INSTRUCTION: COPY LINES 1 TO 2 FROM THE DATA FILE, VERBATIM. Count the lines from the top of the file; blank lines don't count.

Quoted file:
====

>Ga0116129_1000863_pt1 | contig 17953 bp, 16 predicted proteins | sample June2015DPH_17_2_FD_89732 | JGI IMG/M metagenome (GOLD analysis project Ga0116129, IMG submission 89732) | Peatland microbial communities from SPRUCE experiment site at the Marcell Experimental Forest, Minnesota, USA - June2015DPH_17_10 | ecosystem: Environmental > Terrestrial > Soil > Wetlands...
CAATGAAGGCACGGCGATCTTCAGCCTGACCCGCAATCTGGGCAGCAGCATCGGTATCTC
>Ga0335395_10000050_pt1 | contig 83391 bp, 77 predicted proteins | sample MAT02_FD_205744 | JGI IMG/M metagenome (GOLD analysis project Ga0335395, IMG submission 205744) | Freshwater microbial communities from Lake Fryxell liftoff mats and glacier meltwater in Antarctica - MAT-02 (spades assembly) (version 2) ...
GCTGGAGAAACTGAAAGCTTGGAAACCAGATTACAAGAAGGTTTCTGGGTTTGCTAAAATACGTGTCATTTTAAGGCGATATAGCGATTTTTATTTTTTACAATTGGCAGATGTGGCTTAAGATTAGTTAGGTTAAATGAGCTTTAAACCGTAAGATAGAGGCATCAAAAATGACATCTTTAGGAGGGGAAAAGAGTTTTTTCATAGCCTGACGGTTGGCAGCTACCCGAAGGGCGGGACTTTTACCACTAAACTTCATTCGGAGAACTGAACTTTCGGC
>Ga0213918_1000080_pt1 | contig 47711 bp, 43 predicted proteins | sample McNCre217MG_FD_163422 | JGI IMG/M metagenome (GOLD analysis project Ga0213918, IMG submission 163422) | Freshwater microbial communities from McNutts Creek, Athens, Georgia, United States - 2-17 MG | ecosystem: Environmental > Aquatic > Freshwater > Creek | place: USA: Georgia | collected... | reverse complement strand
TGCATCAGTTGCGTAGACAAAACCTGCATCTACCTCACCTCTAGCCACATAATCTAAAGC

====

>Ga0116129_1000863_pt1 | contig 17953 bp, 16 predicted proteins | sample June2015DPH_17_2_FD_89732 | JGI IMG/M metagenome (GOLD analysis project Ga0116129, IMG submission 89732) | Peatland microbial communities from SPRUCE experiment site at the Marcell Experimental Forest, Minnesota, USA - June2015DPH_17_10 | ecosystem: Environmental > Terrestrial > Soil > Wetlands...
CAATGAAGGCACGGCGATCTTCAGCCTGACCCGCAATCTGGGCAGCAGCATCGGTATCTC